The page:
Took Lesser Raises Late

He also agreed to raises for the final seven years of the pact totaling just 10 percent over seven years, which figured to fall below the inflation rate for that period. The overall package created dissonant reactions: some watch­dog groups and critics of the Mayor branded it a giveaway, but many unions—most notably the PBA—grumbled that it was an untenable pattern for their members.

Although several bargaining experts said the UFT would almost certainly have prevailed on the issues of bargaining patterns and ret­ro­activity had it gone to arbitration, the union was happy to have reached a quick settlement affirming those rights and strengthening its ties to the new Mayor, whom it had not endorsed in the Democratic primary the previous year.

Mr. Mulgrew made the endorsement announcement surrounded by members holding “de Blasio For Mayor” and “Public School Proud” signs at the union’s lower-Manhattan headquarters hours after the vote by the delegate assembly to back him.

The union did not endorse Mr. de Blasio in his 2013 run until the general election, after supporting former City Comptroller William C. Thomp­­­son in the primary.

‘Breath of Fresh Air’

Mr. Mulgrew said the UFT delegates had gone through the usual procedure and had chosen to back the Mayor early in the game despite several investigations hanging over his administration because of his support for the city’s public schools, calling it “a breath of fresh air.”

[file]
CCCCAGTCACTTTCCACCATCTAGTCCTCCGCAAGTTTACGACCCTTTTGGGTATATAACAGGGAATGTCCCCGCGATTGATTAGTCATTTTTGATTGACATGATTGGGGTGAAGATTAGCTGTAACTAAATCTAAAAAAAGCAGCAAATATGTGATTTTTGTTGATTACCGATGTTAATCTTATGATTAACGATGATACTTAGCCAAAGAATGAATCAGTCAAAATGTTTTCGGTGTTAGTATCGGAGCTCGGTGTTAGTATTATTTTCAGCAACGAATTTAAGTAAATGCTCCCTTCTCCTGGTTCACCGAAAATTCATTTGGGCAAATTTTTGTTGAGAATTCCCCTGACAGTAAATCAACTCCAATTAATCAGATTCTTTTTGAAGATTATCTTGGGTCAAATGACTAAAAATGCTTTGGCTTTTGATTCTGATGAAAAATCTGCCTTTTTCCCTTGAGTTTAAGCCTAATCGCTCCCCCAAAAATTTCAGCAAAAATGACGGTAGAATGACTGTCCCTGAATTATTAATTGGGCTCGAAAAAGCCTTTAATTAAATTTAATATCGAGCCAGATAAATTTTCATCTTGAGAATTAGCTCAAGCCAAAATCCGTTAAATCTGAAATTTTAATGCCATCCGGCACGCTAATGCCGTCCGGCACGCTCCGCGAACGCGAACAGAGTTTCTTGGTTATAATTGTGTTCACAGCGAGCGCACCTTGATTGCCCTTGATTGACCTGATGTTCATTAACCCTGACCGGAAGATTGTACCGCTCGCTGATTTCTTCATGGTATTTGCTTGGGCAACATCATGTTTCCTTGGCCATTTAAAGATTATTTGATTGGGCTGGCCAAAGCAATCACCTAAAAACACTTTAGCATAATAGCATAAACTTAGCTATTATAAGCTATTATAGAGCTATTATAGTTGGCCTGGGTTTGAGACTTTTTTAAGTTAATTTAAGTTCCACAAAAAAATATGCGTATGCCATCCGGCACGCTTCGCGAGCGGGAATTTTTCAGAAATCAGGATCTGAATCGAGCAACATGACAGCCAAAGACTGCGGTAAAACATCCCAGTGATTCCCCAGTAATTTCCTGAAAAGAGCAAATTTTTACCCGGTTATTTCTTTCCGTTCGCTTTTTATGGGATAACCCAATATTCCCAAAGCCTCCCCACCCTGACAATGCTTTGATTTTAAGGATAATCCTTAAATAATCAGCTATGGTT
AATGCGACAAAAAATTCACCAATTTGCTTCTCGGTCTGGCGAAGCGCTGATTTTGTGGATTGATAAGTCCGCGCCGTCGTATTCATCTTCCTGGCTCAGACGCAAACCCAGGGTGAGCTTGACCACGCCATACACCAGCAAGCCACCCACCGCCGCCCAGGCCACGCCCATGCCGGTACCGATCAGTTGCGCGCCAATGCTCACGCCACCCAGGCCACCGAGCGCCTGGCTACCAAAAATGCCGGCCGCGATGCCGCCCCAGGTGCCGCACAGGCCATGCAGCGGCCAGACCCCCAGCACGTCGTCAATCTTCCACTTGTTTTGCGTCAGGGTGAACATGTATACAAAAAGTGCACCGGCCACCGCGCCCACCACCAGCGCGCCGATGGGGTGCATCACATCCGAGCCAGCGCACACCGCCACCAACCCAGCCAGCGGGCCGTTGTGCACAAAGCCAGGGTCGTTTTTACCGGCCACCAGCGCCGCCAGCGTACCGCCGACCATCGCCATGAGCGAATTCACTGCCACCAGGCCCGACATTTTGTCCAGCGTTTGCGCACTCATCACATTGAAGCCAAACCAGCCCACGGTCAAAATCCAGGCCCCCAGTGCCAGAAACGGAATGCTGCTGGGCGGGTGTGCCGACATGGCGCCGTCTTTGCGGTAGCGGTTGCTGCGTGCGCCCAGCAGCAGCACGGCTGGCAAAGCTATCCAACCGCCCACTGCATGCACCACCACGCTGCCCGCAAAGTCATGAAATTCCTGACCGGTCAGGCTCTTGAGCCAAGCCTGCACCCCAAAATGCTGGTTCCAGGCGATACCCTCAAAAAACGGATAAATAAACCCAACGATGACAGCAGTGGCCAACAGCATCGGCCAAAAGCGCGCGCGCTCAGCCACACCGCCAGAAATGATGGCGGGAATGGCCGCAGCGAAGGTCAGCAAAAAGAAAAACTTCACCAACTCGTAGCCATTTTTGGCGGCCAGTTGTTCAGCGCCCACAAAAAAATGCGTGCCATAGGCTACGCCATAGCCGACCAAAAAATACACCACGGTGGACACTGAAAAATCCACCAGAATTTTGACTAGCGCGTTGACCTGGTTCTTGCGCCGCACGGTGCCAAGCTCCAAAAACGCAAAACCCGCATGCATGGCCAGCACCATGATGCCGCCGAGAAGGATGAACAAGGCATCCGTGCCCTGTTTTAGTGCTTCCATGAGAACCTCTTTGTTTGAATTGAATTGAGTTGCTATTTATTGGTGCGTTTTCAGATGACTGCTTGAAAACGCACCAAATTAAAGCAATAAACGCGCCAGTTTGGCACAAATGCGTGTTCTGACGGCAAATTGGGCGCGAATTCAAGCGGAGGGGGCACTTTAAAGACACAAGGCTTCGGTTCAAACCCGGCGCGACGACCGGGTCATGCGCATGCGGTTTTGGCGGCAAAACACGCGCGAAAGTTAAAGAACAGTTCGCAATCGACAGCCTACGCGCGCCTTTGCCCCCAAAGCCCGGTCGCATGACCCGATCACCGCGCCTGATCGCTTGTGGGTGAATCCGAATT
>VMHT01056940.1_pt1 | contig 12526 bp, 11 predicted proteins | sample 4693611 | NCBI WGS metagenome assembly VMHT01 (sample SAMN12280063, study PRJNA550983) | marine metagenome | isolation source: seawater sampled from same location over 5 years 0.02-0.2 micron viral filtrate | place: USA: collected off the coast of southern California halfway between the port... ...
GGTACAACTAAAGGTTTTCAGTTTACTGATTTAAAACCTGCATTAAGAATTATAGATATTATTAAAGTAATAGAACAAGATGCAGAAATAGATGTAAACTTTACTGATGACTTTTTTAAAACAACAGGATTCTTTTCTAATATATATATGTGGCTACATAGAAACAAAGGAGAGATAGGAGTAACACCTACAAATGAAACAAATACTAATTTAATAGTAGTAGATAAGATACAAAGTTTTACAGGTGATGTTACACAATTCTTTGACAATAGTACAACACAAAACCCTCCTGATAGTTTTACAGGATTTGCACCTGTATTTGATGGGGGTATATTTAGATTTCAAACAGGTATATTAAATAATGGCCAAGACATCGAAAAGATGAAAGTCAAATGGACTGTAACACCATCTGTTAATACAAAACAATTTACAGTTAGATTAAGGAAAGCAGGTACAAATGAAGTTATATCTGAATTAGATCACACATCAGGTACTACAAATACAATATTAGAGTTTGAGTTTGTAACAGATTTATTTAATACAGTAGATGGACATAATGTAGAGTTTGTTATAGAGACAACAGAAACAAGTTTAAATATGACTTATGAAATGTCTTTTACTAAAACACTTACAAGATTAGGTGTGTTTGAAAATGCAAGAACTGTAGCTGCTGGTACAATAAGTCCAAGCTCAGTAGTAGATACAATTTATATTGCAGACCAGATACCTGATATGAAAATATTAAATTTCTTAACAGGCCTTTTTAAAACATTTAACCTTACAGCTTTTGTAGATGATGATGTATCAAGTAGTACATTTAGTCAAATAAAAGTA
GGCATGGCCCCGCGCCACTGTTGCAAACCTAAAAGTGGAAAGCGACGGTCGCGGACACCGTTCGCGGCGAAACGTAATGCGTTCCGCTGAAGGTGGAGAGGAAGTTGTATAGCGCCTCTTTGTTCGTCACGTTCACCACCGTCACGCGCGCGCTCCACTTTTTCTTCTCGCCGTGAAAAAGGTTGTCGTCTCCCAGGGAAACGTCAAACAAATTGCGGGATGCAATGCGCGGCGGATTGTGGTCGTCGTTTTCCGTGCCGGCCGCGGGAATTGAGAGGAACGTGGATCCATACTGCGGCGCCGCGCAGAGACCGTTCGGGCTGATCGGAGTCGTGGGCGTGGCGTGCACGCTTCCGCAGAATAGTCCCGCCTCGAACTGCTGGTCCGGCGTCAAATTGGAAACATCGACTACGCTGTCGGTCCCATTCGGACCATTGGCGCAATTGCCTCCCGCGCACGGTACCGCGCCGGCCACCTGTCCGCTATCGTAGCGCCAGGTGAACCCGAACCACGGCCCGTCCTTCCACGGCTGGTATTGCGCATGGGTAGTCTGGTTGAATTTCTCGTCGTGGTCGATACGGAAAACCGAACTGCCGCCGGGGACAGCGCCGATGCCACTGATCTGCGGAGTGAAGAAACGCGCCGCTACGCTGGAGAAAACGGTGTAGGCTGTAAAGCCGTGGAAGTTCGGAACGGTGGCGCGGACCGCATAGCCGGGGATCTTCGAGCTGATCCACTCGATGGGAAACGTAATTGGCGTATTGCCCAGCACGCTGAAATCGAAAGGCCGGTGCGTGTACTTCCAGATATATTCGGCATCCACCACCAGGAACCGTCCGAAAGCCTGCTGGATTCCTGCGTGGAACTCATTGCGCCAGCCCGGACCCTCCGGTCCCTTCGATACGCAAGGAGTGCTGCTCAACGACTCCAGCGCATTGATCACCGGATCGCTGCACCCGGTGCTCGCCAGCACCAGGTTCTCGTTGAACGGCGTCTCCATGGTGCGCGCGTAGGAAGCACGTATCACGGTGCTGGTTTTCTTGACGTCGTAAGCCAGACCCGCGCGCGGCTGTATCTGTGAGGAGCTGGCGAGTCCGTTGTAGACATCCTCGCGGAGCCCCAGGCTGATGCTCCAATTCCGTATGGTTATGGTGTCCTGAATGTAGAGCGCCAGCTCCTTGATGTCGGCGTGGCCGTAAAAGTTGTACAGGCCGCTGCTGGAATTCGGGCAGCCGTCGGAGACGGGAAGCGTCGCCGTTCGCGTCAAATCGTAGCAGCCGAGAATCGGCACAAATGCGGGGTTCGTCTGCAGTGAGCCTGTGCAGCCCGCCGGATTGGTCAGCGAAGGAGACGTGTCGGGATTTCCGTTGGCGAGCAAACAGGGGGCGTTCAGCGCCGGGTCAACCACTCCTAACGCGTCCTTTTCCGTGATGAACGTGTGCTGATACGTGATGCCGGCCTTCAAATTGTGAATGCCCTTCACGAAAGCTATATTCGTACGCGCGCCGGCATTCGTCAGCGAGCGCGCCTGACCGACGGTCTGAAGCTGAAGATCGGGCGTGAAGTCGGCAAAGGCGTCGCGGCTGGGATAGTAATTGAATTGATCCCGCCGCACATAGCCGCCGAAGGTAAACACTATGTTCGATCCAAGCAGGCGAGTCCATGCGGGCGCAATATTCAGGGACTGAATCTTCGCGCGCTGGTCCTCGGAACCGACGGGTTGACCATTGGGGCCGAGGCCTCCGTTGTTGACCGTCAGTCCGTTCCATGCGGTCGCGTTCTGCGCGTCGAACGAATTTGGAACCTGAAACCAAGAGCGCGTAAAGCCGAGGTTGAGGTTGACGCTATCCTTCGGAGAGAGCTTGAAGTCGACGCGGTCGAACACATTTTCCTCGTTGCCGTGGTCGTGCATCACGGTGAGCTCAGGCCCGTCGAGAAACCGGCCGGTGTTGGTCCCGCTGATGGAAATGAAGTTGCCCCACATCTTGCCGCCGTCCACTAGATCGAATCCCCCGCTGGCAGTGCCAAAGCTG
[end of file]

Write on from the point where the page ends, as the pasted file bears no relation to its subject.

“It was an easy decision,” he told reporters. “After 20 years of fighting, we’re glad to finally have a Mayor that’s on our side.” The union had a difficult relationship with Mayor Rudy Giuliani as well.

The announcement came the day after the confirmation of President Trump’s choice for U.S. Secretary of Education Betsy DeVos, whom the union vehemently oppos­ed due to her advocacy for school-choice vouchers and lack of knowledge of public schools.

Mr. Mulgrew said that was part of the reason the UFT endorsed Mr. de Blasio, but also cited many of his education policies.

“Mayor de Blasio’s creation of the largest pre-K program in the nation, his respect for Teachers and their work, and his commitment to ensuring that all our children have access to a school that meets their needs make him the clear choice to lead our city for the next four years,” he said.